"And through all the purchasing done by the society runs this general principle: Go direct to the source of production whether at home or abroad, so as to save commission of middlemen and agents.

"Accordingly it has buyers and warehouses in the United States, Canada Australia, Spain, Denmark and Sweden. It owns steamers plying between continental and English ports; it has an important banking department; it insure[s] the property and person of its members. Every one of these departments is conducted in competition with the most efficient concerns in their respective lines in Great Britain.

"The Co-operative Wholesale Society makes its purchases and manufactures its products in order to supply 1399 local distributive co-operative societies scattered over all England, but each local society is at liberty to buy from the wholesale society or not, as it chooses, and they buy only if the Wholesale Co-operative Society sells at market prices. This the co-operative actually does, and it is able besides to return to the local a fair dividend on its purchase.

"Now, how are the directors of this great business chosen? Not by England’s leading bankers or other notables supposed to possess unusual wisdom, but democratically, by all the people interested in the operations of the society, and the number of such persons who have directly or indirectly a voice in the selection of the directors of the English Co-operative Wholesale Society is 2,750,000 for the directors of the wholesale society are elected by vote of the delegates of the 1399 retail societies, and the delegates of the retail societies are in turn selected by the members of the local societies, that is by the consumers, on the principle of one man, one vote, regardless of the amount of capital contributed.

"Note what kind of men these industrial democrats selected to exercise executive control of their vast organization—not all wise bankers or their dummies, but men who have risen from the ranks of co-operation, men who by conspicuous service in the local societies have won the respect and confidence of their fellows.

"The directors are elected for one year only, but a director is rarely unseated. J.T.W. Mitchell was president of the society continuously for 21 years.

"Thirty-two directors are selected in this manner; each gives to the business his whole time and attention, and the aggregate salaries of the 32 is less than that of many a single executive in American corporations, for these directors of England’s big business serve each for a salary of about $1500 a year. That shows what industrial democracy can do.

"We in American must come to the cooperative idea. All over this country today co-operative societies are springing up. They rise; naturally many of them fail; but out of the seeds of each failure new ones arise, and with experience comes ultimate success. Every man who is participating, whether as consumer or officer of a co-operative society, is aiding in the development of that industrial democracy, without which America cannot attain her ideals of manhood."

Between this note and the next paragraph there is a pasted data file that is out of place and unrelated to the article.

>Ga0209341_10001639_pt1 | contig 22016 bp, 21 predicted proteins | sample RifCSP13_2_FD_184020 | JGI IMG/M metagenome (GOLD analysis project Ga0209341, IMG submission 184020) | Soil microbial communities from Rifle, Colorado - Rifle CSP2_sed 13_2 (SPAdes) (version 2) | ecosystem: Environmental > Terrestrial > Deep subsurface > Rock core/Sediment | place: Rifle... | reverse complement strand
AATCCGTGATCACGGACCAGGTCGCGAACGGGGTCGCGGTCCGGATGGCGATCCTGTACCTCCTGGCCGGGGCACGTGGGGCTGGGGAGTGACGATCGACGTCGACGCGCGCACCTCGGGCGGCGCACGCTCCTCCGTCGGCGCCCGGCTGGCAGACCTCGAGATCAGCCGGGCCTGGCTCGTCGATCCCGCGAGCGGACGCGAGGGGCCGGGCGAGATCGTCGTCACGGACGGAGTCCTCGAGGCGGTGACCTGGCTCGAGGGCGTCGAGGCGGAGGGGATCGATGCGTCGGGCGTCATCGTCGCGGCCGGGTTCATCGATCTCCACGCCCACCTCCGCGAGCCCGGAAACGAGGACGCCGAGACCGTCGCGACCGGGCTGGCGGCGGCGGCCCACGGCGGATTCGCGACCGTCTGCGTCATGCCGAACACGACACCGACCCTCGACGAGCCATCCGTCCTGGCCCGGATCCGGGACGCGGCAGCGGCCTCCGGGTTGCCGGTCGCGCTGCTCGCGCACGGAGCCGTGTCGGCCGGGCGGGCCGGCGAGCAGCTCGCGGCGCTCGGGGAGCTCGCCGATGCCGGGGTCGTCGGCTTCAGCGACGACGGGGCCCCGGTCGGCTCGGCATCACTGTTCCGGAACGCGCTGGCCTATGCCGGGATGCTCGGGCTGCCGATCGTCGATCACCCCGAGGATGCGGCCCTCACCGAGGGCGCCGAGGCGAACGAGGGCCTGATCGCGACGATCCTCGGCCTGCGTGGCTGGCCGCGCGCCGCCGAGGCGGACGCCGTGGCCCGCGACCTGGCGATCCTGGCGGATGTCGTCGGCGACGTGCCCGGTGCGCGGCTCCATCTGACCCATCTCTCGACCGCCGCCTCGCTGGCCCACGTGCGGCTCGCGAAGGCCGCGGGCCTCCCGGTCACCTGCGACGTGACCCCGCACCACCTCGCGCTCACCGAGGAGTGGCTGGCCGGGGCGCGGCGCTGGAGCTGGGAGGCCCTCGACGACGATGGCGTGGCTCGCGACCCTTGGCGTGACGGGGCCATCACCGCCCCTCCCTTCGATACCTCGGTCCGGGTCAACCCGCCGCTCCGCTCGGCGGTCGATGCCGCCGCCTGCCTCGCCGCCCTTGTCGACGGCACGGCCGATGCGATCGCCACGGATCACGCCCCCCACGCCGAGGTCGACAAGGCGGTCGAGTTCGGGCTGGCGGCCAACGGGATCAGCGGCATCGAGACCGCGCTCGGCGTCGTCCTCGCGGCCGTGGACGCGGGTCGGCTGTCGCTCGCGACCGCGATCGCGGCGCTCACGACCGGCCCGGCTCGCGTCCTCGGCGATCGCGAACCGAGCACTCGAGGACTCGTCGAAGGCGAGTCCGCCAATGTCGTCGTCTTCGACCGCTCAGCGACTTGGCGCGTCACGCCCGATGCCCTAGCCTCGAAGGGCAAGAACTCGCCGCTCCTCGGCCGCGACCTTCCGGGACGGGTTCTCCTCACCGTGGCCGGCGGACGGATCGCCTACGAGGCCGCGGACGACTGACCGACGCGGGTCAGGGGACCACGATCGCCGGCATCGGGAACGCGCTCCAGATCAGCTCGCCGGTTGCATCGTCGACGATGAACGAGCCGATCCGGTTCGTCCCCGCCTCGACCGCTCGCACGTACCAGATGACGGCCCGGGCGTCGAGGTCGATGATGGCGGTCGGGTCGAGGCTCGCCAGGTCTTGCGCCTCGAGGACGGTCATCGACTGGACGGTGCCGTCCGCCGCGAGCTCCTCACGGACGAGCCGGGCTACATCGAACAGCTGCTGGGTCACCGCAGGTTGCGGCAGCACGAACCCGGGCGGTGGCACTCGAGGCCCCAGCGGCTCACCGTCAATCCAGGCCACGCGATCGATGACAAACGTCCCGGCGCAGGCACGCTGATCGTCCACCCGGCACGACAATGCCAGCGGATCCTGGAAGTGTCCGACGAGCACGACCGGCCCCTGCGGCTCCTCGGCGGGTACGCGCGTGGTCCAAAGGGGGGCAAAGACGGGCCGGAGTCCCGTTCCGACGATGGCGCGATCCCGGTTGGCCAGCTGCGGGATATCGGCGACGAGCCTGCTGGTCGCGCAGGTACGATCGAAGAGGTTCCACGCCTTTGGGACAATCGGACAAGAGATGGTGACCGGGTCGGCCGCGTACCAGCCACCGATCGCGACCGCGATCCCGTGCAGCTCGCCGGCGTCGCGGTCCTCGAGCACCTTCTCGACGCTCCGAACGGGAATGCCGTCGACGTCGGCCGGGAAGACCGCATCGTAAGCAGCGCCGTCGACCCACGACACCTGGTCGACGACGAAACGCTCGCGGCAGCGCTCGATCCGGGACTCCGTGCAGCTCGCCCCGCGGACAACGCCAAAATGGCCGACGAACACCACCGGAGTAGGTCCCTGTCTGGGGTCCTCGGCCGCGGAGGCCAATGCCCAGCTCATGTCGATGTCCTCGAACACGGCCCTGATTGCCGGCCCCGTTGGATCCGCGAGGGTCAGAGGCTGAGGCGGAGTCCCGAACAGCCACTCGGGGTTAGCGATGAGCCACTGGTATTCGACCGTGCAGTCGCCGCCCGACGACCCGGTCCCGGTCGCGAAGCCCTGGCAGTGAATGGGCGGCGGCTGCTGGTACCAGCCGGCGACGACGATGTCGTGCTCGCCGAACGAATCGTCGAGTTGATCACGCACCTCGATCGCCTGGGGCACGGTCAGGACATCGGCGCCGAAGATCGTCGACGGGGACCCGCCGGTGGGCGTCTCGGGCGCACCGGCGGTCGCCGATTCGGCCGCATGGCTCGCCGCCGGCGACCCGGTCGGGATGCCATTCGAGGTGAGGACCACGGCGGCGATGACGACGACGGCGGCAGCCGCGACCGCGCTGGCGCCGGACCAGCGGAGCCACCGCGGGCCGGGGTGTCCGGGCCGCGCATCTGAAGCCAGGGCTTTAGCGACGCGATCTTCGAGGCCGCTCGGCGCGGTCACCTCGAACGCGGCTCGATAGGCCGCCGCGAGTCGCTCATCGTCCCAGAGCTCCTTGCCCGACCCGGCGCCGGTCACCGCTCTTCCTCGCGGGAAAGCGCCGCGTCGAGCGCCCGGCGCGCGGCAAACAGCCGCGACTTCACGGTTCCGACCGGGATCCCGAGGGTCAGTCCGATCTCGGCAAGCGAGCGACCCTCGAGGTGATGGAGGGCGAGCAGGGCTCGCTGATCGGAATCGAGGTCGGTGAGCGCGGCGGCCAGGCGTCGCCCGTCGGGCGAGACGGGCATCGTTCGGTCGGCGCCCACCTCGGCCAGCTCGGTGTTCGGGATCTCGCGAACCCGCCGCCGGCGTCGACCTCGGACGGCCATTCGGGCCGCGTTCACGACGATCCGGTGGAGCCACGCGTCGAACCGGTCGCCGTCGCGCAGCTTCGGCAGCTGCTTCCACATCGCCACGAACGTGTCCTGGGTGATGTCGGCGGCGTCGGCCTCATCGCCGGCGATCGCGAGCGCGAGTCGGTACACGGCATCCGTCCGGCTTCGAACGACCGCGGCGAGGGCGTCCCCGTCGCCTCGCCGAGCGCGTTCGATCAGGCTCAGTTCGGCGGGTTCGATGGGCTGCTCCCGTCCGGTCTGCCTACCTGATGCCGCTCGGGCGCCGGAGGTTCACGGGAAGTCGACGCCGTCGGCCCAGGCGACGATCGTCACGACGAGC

"Have you every heard of a division of industry into labor, efficiency and capital?" Mr. Brandeis was asked.

"Yes, there have been such suggestions, but it seems to me to be a false division. If there is to be any division, it should be a division between labor and capital. All labor should be made efficient, for there is no labor which is of necessity unskilled labor. If labor is unskilled it is because the greatest efficiency hasn’t been attained.

"Taylor showed the difference between the skilled and the unskilled loading of pig iron into a car.

"It was the simplest hand work to lift a pig of iron from the yard into a car; but by proper skill, that is by scientific management of that simple operation, it was possible to produce nearly four times the result with no greater labor.

"Taylor showed in the same way what has been called the unskilled occupation of shoveling coal, two or three times the amount could be shoveled by the resort to proper methods and the use of proper tools. Shoveling therefore ceased to be an unskilled occupation.

"And so in all lines of business activity rests this opportunity, through care, through planning and through instruction, as well as through invention, to discover methods by which the same result may be achieved with a less waste of effort or of material.

"There ought not to be any division strictly between labor and efficiency, that term I supposed was used to express the management. Management and labor should be one, because the principles of efficient management ought to penetrate every part of the field of labor.

"When that is recognized by all engaged in industry as the aim [to] be attained, productivity will be immensely increased and the remaining demands of all engaged in industry will be satisfied."